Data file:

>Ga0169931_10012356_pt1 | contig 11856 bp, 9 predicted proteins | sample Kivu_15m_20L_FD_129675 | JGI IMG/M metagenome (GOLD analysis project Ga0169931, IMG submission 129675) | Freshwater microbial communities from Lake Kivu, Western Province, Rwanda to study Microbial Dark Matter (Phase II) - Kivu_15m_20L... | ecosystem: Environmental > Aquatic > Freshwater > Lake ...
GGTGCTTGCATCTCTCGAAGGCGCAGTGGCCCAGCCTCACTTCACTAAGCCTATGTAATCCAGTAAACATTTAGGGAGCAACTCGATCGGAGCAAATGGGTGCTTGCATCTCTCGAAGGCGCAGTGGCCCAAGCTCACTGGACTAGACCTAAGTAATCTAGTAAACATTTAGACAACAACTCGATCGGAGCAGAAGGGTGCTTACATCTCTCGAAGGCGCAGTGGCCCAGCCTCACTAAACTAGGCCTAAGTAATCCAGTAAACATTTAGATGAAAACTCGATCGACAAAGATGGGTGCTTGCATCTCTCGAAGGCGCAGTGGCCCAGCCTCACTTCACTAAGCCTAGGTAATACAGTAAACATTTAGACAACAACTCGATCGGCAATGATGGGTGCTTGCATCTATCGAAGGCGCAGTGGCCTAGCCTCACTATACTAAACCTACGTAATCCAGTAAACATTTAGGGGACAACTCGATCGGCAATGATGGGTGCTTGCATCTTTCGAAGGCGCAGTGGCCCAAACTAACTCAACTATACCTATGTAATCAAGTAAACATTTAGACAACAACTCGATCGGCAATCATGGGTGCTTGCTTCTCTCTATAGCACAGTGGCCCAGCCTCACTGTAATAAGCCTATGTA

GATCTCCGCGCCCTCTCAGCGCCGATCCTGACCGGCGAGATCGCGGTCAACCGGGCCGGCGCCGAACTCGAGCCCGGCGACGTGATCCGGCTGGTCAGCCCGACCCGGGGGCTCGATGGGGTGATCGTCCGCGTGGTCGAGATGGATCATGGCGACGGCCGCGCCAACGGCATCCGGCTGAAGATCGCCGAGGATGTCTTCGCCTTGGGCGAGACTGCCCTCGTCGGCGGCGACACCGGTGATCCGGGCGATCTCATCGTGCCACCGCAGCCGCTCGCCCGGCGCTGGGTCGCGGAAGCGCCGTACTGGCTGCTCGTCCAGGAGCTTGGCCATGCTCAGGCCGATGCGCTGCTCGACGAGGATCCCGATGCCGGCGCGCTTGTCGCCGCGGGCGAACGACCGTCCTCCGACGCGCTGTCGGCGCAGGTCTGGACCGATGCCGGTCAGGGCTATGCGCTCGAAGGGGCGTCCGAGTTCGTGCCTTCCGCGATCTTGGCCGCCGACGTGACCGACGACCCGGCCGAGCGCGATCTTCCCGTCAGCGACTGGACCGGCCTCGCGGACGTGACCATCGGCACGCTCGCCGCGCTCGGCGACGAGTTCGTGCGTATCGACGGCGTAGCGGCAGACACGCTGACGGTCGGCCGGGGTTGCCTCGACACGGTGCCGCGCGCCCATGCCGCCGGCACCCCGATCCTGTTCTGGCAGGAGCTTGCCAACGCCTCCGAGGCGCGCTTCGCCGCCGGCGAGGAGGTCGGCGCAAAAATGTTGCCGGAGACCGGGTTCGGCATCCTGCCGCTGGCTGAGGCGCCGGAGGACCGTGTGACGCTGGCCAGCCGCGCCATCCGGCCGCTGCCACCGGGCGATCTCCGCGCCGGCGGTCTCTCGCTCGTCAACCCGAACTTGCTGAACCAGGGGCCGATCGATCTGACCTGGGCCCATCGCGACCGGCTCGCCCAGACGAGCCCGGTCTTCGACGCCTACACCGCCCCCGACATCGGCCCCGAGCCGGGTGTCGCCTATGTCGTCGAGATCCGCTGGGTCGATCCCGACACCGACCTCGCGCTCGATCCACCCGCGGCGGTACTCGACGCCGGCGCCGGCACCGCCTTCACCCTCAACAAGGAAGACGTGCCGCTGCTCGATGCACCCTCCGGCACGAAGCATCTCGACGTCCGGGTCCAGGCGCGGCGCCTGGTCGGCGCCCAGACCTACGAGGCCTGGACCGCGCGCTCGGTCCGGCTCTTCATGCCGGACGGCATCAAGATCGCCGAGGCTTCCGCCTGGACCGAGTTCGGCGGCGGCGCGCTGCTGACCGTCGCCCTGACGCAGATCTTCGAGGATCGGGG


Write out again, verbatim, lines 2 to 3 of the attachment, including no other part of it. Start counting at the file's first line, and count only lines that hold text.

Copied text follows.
GGTGCTTGCATCTCTCGAAGGCGCAGTGGCCCAGCCTCACTTCACTAAGCCTATGTAATCCAGTAAACATTTAGGGAGCAACTCGATCGGAGCAAATGGGTGCTTGCATCTCTCGAAGGCGCAGTGGCCCAAGCTCACTGGACTAGACCTAAGTAATCTAGTAAACATTTAGACAACAACTCGATCGGAGCAGAAGGGTGCTTACATCTCTCGAAGGCGCAGTGGCCCAGCCTCACTAAACTAGGCCTAAGTAATCCAGTAAACATTTAGATGAAAACTCGATCGACAAAGATGGGTGCTTGCATCTCTCGAAGGCGCAGTGGCCCAGCCTCACTTCACTAAGCCTAGGTAATACAGTAAACATTTAGACAACAACTCGATCGGCAATGATGGGTGCTTGCATCTATCGAAGGCGCAGTGGCCTAGCCTCACTATACTAAACCTACGTAATCCAGTAAACATTTAGGGGACAACTCGATCGGCAATGATGGGTGCTTGCATCTTTCGAAGGCGCAGTGGCCCAAACTAACTCAACTATACCTATGTAATCAAGTAAACATTTAGACAACAACTCGATCGGCAATCATGGGTGCTTGCTTCTCTCTATAGCACAGTGGCCCAGCCTCACTGTAATAAGCCTATGTA

GATCTCCGCGCCCTCTCAGCGCCGATCCTGACCGGCGAGATCGCGGTCAACCGGGCCGGCGCCGAACTCGAGCCCGGCGACGTGATCCGGCTGGTCAGCCCGACCCGGGGGCTCGATGGGGTGATCGTCCGCGTGGTCGAGATGGATCATGGCGACGGCCGCGCCAACGGCATCCGGCTGAAGATCGCCGAGGATGTCTTCGCCTTGGGCGAGACTGCCCTCGTCGGCGGCGACACCGGTGATCCGGGCGATCTCATCGTGCCACCGCAGCCGCTCGCCCGGCGCTGGGTCGCGGAAGCGCCGTACTGGCTGCTCGTCCAGGAGCTTGGCCATGCTCAGGCCGATGCGCTGCTCGACGAGGATCCCGATGCCGGCGCGCTTGTCGCCGCGGGCGAACGACCGTCCTCCGACGCGCTGTCGGCGCAGGTCTGGACCGATGCCGGTCAGGGCTATGCGCTCGAAGGGGCGTCCGAGTTCGTGCCTTCCGCGATCTTGGCCGCCGACGTGACCGACGACCCGGCCGAGCGCGATCTTCCCGTCAGCGACTGGACCGGCCTCGCGGACGTGACCATCGGCACGCTCGCCGCGCTCGGCGACGAGTTCGTGCGTATCGACGGCGTAGCGGCAGACACGCTGACGGTCGGCCGGGGTTGCCTCGACACGGTGCCGCGCGCCCATGCCGCCGGCACCCCGATCCTGTTCTGGCAGGAGCTTGCCAACGCCTCCGAGGCGCGCTTCGCCGCCGGCGAGGAGGTCGGCGCAAAAATGTTGCCGGAGACCGGGTTCGGCATCCTGCCGCTGGCTGAGGCGCCGGAGGACCGTGTGACGCTGGCCAGCCGCGCCATCCGGCCGCTGCCACCGGGCGATCTCCGCGCCGGCGGTCTCTCGCTCGTCAACCCGAACTTGCTGAACCAGGGGCCGATCGATCTGACCTGGGCCCATCGCGACCGGCTCGCCCAGACGAGCCCGGTCTTCGACGCCTACACCGCCCCCGACATCGGCCCCGAGCCGGGTGTCGCCTATGTCGTCGAGATCCGCTGGGTCGATCCCGACACCGACCTCGCGCTCGATCCACCCGCGGCGGTACTCGACGCCGGCGCCGGCACCGCCTTCACCCTCAACAAGGAAGACGTGCCGCTGCTCGATGCACCCTCCGGCACGAAGCATCTCGACGTCCGGGTCCAGGCGCGGCGCCTGGTCGGCGCCCAGACCTACGAGGCCTGGACCGCGCGCTCGGTCCGGCTCTTCATGCCGGACGGCATCAAGATCGCCGAGGCTTCCGCCTGGACCGAGTTCGGCGGCGGCGCGCTGCTGACCGTCGCCCTGACGCAGATCTTCGAGGATCGGGG